# The Physics of Sailing, a CFD Analysis

July 2, 2013

Of all boats, I find sailboats to be the most fascinating, especially when sails are their only means of propulsion. Kinetic energy is transferred from the wind to the sails, which results in a lift force that balances drag forces and allows the sailboat to move through the water. We are all familiar with the parts of a boat above the waterline: deck, spars, sails, and the rudder used to turn the boat (figure 1c). Not everyone pays attention to what is under the hull though. An often overlooked part is the keel (figure 1d), a weighted vertical fin placed at the bottom of the boat. Its weight reduces heeling by providing a righting moment that allows the sails to work efficiently and makes it very difficult to tip the sailboat and capsize it. It also performs another fundamental function that we’re going to investigate here as we dive into the physics of sailing.

Figure 1 (adapted from Anderson). (a) Vector sum of forces acting on a moving sailboat; (b) forces acting on a sailboat under the mainsail only and proceeding at a constant course and speed; (c) main parts of a sailboat; (d) frontal view of a bulb keel.

### All Sailboats Sidle

When the wind is coming from the side of the boat, something is needed to impede excessive slide-slipping, and this “something” is the keel. Let’s take a look at figures 1a and 1b, where the forces acting on a sailboat moving at constant speed and course are depicted.

The mainsail acts like an asymmetric wing moving through the air. The generated lift force has two components: one lifting the sailboat forward, and another responsible for the sailboat to drift downwind. The keel acts like a symmetric wing moving through the water at an angle of attack because of the downwind drifting due to the mainsail. A lift force is also generated in this case with its main component counteracting the downwind drifting motion. When all forces acting on the sailboat balance each other, the sailboat is still drifting downwind but only slightly, thanks to the keel. Such a sidle motion is called leeway. Sailboat designers thereby face a paradox (Hunter & Killing): they need to allow it to have some leeway, in order for the keel to have an angle of attack and to generate the lift needed to oppose leeway.

### Bulb Keels

Keel design has evolved to take advantage of wing theory and computational fluid dynamics (CFD) analysis. The current trend for recreational sailboats is to have a not-too-deep, narrow keel with a bulb with elliptic edges at the bottom. Such a design delivers the proper amount of righting moment and minimized reduced drag. As a CFD buff, I often ponder the physics of sailing when I’m out on the water. It’s in that spirit that I have performed a CFD analysis of a bulb keel, and I’d like to share the results with you.

### Physics of Sailing: CFD Analysis of a Bulb Keel

The bulb keel geometry used for the CFD analysis has an elliptic cross section and is shown in figure 2. Water velocity is set to 5 knots, about 86% of the hull speed for a 19-foot sailboat, and is at a 45° angle with the bulb keel, which means that the sailboat is sailing upwind at an angle of about 30° (figure 1b). I’ve built the geometry directly in COMSOL Multiphysics and used the CFD Module to take advantage of its turbulent flow modeling capabilities.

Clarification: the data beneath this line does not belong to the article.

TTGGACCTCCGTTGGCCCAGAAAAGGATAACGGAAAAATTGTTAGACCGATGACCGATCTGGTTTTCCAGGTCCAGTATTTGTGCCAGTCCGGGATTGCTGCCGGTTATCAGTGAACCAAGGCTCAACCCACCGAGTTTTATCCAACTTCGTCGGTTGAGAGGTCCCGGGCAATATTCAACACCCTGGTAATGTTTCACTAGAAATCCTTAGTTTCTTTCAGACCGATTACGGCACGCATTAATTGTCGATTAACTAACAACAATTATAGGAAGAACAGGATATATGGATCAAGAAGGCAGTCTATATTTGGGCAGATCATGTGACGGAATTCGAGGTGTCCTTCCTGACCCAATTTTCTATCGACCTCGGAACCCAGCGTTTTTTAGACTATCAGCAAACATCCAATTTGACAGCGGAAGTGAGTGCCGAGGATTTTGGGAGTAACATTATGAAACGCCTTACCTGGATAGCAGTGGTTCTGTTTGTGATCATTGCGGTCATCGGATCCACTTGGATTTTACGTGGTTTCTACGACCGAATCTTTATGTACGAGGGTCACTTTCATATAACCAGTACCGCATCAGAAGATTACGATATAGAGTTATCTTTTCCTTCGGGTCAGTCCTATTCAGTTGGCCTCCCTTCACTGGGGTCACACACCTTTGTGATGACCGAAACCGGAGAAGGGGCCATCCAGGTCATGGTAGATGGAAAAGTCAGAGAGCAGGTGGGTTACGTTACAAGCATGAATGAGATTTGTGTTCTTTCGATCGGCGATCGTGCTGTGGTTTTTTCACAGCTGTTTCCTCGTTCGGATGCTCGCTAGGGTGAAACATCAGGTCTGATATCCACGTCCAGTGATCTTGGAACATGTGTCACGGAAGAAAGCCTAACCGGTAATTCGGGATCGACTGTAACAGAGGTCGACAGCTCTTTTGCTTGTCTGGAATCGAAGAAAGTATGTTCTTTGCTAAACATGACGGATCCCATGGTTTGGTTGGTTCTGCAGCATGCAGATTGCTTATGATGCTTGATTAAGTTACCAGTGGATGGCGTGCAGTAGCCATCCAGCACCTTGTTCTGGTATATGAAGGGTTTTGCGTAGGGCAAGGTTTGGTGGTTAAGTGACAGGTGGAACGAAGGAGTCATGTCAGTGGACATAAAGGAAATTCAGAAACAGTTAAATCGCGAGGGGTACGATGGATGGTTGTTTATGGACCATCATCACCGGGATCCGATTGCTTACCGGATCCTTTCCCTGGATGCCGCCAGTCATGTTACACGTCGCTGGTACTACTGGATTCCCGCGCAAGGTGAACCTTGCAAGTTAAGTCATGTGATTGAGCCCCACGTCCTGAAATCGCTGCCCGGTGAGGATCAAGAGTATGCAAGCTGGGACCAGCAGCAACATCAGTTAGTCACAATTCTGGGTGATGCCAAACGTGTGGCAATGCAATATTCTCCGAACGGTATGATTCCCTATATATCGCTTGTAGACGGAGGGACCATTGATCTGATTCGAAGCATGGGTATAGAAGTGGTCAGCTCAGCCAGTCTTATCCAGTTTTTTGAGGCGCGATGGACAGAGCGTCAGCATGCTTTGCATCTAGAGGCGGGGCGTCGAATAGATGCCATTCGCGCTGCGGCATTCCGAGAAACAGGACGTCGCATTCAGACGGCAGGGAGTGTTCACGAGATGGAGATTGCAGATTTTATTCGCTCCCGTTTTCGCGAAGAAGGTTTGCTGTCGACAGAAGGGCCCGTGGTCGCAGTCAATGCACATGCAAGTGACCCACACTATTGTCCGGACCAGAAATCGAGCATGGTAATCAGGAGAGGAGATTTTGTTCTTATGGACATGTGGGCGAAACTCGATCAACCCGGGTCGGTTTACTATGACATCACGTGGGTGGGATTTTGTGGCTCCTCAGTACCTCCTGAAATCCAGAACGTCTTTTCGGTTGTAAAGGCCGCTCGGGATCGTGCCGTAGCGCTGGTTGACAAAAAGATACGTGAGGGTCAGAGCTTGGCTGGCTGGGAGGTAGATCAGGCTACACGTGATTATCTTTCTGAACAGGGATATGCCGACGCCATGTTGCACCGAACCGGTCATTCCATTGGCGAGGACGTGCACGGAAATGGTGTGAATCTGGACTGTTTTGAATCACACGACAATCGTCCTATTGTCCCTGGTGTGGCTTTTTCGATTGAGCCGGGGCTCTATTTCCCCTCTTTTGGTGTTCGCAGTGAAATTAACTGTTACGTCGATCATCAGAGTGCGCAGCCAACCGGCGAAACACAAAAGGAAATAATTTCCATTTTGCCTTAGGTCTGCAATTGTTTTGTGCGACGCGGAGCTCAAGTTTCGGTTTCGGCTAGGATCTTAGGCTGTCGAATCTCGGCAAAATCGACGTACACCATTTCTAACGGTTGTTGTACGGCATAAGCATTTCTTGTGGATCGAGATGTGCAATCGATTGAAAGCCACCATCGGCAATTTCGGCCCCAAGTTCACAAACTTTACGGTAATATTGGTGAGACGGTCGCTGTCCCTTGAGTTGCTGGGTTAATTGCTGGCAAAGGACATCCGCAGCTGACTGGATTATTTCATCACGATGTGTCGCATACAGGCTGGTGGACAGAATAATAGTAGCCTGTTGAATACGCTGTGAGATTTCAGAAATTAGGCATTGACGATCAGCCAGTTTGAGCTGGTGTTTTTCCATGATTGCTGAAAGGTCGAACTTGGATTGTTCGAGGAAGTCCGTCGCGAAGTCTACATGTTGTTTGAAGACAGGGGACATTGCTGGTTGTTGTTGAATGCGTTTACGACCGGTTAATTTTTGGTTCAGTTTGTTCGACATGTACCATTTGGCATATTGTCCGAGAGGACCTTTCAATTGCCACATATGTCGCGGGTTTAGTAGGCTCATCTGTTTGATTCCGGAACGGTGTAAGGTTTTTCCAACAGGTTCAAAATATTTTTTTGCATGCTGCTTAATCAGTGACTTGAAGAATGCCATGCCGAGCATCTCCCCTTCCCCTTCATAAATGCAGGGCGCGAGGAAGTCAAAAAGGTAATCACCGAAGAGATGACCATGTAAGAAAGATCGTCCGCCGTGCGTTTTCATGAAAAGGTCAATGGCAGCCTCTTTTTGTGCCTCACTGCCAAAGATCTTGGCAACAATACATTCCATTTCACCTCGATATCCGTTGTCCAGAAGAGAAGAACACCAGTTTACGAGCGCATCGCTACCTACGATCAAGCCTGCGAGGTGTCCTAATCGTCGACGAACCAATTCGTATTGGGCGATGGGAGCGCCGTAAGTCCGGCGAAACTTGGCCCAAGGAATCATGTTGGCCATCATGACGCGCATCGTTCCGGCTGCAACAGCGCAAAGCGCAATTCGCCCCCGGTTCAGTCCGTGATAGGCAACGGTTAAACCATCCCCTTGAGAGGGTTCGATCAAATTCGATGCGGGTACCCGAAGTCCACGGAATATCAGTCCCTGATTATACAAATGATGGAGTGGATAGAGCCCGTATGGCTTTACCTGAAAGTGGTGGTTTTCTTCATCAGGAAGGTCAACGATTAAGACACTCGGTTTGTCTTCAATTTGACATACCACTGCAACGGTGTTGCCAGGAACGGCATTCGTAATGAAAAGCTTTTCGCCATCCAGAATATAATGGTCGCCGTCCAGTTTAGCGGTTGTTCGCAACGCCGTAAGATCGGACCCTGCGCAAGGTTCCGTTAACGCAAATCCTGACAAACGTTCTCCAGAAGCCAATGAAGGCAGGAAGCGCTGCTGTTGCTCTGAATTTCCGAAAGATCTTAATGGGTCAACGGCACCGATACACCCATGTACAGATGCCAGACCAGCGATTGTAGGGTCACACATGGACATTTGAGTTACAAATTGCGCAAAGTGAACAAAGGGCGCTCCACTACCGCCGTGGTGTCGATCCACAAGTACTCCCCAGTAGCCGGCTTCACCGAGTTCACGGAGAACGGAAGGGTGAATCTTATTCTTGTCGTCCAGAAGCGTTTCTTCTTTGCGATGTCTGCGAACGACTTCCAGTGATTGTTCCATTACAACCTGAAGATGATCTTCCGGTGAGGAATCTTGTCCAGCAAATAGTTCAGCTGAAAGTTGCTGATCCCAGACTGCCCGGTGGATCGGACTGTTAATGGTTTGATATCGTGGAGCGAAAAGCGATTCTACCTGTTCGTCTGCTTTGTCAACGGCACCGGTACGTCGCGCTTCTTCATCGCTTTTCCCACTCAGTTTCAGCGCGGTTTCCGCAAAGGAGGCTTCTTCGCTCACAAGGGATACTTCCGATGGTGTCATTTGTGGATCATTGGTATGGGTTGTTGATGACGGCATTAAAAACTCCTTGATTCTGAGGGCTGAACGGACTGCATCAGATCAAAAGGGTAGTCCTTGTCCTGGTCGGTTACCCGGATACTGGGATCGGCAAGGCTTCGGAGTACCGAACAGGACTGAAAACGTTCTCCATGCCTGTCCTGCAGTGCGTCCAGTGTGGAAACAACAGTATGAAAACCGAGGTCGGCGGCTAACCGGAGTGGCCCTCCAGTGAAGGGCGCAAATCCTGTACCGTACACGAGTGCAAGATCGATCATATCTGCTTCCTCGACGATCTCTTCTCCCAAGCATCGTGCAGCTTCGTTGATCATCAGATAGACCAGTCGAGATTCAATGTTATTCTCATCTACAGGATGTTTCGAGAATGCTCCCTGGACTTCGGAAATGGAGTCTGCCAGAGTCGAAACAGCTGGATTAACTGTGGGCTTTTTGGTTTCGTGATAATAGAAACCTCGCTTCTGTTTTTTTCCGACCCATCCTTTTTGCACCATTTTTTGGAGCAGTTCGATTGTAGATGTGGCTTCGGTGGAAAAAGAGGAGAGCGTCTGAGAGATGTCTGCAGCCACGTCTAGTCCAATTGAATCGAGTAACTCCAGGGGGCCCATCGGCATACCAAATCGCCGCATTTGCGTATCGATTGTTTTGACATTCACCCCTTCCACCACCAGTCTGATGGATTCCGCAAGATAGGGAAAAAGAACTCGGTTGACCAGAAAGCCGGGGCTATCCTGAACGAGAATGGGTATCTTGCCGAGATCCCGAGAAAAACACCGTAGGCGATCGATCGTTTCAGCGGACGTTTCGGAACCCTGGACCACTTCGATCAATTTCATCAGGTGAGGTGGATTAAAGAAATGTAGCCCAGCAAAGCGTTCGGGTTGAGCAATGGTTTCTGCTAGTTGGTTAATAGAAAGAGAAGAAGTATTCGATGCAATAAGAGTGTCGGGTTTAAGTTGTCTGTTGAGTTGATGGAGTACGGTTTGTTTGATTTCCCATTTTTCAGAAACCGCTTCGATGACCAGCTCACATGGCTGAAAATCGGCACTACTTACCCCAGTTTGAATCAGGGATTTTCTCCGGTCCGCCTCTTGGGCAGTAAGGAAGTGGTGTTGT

The goal of the simulation was to observe in detail the fluid flow around the keel, determine pressure and total stress distribution, observe vortex formation responsible for induced drag, and find generated lift and its center of pressure. Simulation results are shown in the figures below.

Figure 2. Port view of the bulb keel 3D geometry.

Figure 3. Velocity isosurfaces. Views: port side (image in the left) and starboard (image on the right) side.

Figure 4. Pressure distribution. Views: port side (image on the left) and starboard side (image in the right).

Figure 5. Streamlines show vortex formation behind the bulb keel. Water is flowing at a 45° angle with the bulb keel. Views: port side (image on the top), from the stern (image on the bottom left), and starboard side (image on the bottom right).

Figure 6. Total stress components distribution on the bulb keel. Views: starboard side (image on the top) and port side (image on the bottom).

Figure 7. Position of the center of pressure (initial point of the red vector) and direction of the generated lift. Note that the center of pressure is placed outside the bulb keel; meaning the pressure distribution results in applying both a force and a clockwise moment on the keel. The magnitude of the moment can be determined by multiplying the magnitude of the force and its distance from the center of gravity of the keel.

Designing a sailboat is a challenging task, an art that requires engineering skills and the best simulation software. Would an almost 450 pounds-force of generated lift be enough to provide my sailboat with the right amount of leeway and heeling? A lot depends on the choice of rudder, hull, and sails. Next time I go sailing in the Boston harbor, I’ll take a closer look at the sailboats available at Courageous Sailing Center. The next step in exploring the physics of sailing is to add a rudder to my simulation.

• The Physics of Sailing Explained, B.D. Anderson, 2003, Sheridan House
• Yacht Design Explained, D. Hunter and S. Killing, 1998, W.W. Norton